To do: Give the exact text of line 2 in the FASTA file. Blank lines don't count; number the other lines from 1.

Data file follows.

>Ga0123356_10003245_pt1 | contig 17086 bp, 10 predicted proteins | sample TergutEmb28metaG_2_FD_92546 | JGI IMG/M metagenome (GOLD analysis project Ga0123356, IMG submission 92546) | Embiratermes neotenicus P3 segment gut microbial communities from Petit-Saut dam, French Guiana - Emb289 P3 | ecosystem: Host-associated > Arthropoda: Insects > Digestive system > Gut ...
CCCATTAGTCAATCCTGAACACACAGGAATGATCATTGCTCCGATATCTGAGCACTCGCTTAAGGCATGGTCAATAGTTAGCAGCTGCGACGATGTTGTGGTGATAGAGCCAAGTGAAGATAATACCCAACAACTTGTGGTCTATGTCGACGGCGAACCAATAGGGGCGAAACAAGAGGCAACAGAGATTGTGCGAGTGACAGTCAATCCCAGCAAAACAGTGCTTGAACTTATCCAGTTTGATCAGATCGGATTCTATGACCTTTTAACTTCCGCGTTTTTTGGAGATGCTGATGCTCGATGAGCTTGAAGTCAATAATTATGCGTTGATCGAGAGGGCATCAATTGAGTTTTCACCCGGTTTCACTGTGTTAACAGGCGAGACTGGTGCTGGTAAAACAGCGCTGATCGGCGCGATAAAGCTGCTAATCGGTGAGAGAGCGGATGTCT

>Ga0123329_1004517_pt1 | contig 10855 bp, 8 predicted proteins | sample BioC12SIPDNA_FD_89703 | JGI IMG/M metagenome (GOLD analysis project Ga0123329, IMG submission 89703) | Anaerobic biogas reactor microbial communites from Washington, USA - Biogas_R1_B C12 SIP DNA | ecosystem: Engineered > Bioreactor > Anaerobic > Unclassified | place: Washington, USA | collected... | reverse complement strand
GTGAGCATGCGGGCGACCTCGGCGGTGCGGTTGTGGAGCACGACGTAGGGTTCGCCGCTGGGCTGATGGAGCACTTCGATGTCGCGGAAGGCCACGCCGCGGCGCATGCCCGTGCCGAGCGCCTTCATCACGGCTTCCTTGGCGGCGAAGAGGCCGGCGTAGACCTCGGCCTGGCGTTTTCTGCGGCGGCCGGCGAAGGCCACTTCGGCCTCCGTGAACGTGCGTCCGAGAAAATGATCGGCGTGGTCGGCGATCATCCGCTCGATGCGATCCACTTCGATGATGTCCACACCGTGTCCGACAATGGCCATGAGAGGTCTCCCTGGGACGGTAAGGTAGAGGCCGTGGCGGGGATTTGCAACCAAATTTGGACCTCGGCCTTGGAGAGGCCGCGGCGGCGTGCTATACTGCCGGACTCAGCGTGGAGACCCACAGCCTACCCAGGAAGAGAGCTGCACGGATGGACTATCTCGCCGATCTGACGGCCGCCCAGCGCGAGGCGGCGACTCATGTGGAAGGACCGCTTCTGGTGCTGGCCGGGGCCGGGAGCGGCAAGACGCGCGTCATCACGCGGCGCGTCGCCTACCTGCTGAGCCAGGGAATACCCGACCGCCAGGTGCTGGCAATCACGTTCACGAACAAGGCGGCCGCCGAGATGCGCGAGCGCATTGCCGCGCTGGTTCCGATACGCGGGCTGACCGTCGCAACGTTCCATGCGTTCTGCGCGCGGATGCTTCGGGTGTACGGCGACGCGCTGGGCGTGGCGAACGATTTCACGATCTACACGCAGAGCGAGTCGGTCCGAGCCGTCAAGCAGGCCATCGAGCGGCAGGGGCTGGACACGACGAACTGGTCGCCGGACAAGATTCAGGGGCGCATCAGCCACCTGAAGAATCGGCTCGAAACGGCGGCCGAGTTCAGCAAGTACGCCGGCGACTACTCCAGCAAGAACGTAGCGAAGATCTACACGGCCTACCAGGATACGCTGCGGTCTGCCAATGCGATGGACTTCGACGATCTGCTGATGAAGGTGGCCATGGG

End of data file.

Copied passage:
CCCATTAGTCAATCCTGAACACACAGGAATGATCATTGCTCCGATATCTGAGCACTCGCTTAAGGCATGGTCAATAGTTAGCAGCTGCGACGATGTTGTGGTGATAGAGCCAAGTGAAGATAATACCCAACAACTTGTGGTCTATGTCGACGGCGAACCAATAGGGGCGAAACAAGAGGCAACAGAGATTGTGCGAGTGACAGTCAATCCCAGCAAAACAGTGCTTGAACTTATCCAGTTTGATCAGATCGGATTCTATGACCTTTTAACTTCCGCGTTTTTTGGAGATGCTGATGCTCGATGAGCTTGAAGTCAATAATTATGCGTTGATCGAGAGGGCATCAATTGAGTTTTCACCCGGTTTCACTGTGTTAACAGGCGAGACTGGTGCTGGTAAAACAGCGCTGATCGGCGCGATAAAGCTGCTAATCGGTGAGAGAGCGGATGTCT